A flexible workplace can mean something different for everyone. Consider communicating with each team to find out what options work best for individual lifestyles. It’s unlikely that you’ll be able to please all staff though. So, it’s a good idea to work with the majority, or discuss the most valued flexible work options in a meeting. It’s then important to trial these ideas. At the time, something might seem like a good idea, but when put into practice may not turn out as planned. Gather feedback, and then tweak the plan to address any problems that occur.

2. Training

Although it may seem like a simple concept, flexible working may be unfamiliar to some. Before putting in place any new flexible work concepts, hold training sessions with employees. This will enable expectations to be laid out and the opportunity to offer tips and advice.

3. Learning and adjusting

As you roll out your flexible work policy, encourage employees to speak up and provide feedback on what’s working and what isn’t. Seek to alter the flexible work arrangements as necessary to meet different needs or look for new options.


Recognition enables employees to see that their organisation values them for what they do and who they are. Showing appreciation for staff will build their confidence in relation to how they are benefitting the business, motivating them to continue doing great work. In-turn, the workplace will feel more human and inclusive, driving trust, engagement, productivity, and performance by 14%, according to research by Deloitte.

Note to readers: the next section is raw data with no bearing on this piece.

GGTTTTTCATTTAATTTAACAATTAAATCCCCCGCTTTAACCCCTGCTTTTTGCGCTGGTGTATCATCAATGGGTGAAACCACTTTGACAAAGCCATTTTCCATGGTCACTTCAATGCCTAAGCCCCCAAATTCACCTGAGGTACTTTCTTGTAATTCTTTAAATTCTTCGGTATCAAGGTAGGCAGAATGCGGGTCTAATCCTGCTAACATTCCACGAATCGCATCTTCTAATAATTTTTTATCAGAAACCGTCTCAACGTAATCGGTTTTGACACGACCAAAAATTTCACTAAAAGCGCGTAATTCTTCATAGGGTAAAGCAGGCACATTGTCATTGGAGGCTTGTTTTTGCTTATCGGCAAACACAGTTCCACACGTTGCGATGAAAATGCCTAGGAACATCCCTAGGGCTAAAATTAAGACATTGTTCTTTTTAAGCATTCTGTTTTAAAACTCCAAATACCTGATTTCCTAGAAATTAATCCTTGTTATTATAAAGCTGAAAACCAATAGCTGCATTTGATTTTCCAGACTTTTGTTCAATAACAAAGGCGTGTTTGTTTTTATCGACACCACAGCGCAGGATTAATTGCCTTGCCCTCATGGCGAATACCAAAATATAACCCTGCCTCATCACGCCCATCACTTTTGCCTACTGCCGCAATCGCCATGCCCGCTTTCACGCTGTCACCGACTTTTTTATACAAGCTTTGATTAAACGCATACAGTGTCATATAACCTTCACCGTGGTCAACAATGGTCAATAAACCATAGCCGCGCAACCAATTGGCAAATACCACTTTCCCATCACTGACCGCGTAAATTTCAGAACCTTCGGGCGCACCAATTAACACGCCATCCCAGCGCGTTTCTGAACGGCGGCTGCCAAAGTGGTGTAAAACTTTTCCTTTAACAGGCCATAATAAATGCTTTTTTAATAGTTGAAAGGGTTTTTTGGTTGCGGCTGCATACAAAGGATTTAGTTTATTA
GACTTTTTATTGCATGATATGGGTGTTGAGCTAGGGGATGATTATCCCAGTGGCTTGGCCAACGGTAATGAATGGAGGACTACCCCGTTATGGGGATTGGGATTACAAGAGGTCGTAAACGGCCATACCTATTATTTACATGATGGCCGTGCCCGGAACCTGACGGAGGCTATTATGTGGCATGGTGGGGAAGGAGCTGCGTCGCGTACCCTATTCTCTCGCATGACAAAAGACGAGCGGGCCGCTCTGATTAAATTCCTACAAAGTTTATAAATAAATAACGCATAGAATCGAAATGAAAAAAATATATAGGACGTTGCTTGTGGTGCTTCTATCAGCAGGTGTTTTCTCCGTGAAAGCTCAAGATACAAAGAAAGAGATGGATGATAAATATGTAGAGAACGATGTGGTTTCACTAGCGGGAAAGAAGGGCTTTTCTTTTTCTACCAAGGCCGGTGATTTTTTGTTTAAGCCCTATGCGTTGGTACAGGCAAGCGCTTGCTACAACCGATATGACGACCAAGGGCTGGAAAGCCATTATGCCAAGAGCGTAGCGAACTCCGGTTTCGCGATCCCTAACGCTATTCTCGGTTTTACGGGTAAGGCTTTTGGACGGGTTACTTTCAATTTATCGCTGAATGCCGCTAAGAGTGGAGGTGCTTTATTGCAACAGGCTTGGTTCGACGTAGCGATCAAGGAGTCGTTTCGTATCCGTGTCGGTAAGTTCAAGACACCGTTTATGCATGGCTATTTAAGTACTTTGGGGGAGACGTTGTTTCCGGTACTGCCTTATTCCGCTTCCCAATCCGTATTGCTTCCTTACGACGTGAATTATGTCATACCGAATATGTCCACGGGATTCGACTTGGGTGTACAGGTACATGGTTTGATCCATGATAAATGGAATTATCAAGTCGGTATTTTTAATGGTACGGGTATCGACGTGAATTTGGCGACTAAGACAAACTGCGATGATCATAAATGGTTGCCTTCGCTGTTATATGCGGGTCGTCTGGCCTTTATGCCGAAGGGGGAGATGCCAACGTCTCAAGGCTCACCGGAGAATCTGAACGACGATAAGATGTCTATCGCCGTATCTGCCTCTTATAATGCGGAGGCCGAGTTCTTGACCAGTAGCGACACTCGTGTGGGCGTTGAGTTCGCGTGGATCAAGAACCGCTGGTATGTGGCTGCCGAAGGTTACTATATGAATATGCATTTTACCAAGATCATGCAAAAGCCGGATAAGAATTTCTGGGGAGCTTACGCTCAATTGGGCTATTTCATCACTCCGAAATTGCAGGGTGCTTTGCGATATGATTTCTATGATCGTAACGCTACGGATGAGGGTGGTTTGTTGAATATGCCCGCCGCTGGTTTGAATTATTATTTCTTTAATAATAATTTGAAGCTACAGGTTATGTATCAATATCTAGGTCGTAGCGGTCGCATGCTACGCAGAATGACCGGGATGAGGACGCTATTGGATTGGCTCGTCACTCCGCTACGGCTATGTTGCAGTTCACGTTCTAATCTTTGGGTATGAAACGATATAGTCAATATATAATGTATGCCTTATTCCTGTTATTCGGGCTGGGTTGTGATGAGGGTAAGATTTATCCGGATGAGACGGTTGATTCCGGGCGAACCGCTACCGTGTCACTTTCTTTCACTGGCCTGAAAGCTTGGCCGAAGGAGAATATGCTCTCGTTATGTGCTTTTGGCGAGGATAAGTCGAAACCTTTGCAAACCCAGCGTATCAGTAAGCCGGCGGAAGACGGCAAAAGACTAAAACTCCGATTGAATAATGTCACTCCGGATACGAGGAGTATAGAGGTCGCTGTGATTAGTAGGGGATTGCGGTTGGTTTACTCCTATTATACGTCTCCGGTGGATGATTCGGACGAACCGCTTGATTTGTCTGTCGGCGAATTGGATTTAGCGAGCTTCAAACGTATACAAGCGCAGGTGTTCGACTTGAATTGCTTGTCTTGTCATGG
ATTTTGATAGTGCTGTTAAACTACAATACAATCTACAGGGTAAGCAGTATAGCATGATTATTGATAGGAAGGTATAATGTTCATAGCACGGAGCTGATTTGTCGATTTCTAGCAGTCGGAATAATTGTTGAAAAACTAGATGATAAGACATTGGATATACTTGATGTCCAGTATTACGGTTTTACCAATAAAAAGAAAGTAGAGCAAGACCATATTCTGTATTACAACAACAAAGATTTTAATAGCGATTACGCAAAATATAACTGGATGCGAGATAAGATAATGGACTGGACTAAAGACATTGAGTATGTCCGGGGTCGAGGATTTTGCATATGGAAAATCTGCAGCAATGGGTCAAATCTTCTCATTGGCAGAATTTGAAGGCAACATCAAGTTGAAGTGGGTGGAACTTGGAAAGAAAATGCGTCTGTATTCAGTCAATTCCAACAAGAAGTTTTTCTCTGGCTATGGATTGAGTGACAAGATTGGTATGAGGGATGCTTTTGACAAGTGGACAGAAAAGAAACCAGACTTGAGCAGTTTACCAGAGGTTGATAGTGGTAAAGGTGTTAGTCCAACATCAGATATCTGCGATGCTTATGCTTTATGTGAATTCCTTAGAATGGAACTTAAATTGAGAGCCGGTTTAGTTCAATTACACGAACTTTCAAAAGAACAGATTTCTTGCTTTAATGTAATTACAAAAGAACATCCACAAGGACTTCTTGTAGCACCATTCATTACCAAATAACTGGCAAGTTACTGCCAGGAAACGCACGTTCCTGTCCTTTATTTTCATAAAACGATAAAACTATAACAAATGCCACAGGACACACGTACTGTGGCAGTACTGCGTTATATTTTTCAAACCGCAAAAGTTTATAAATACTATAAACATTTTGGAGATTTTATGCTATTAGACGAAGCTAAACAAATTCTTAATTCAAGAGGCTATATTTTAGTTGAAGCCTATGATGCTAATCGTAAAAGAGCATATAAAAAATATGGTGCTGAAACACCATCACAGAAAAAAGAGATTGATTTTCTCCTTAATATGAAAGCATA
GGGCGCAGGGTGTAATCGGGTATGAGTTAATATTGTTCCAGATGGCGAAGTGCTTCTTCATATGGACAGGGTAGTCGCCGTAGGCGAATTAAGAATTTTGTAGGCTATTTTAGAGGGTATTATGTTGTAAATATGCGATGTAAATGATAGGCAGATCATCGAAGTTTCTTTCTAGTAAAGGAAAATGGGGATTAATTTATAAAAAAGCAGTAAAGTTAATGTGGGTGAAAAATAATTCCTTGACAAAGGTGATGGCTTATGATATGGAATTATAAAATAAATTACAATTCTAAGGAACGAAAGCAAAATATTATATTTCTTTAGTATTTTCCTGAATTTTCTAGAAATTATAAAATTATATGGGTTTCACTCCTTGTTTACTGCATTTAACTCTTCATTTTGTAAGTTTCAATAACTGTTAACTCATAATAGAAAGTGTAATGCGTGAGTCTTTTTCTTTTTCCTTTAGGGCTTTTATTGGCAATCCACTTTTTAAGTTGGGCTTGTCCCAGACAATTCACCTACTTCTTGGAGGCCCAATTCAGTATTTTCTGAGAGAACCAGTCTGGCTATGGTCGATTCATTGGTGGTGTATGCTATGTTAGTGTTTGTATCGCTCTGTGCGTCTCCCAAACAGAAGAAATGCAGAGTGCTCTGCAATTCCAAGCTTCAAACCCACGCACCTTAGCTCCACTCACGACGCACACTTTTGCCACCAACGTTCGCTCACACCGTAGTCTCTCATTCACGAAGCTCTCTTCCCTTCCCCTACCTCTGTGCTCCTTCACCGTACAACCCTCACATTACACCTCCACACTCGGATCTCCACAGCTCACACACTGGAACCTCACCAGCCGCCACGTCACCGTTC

Previously, recognition in the workplace was very much centred around ‘employee of the month’ awards. The main issue with this type of recognition is that it doesn’t show employees that you appreciate all of them. Consequently, employee motivation can tend to fall flat, as it’s often the case that eventually, people will get left out. Instead, think about encouraging some of the below to show that employees doing a great job are recognised:

Private recognition

Employee recognition could be shown over an email, a message, directly in a 1:1, through a hand-written note, or even in a short informal meeting.

Public recognition

This could be within your company newsletter, a shout out in the office, or a shout out over social media.

Promotional recognition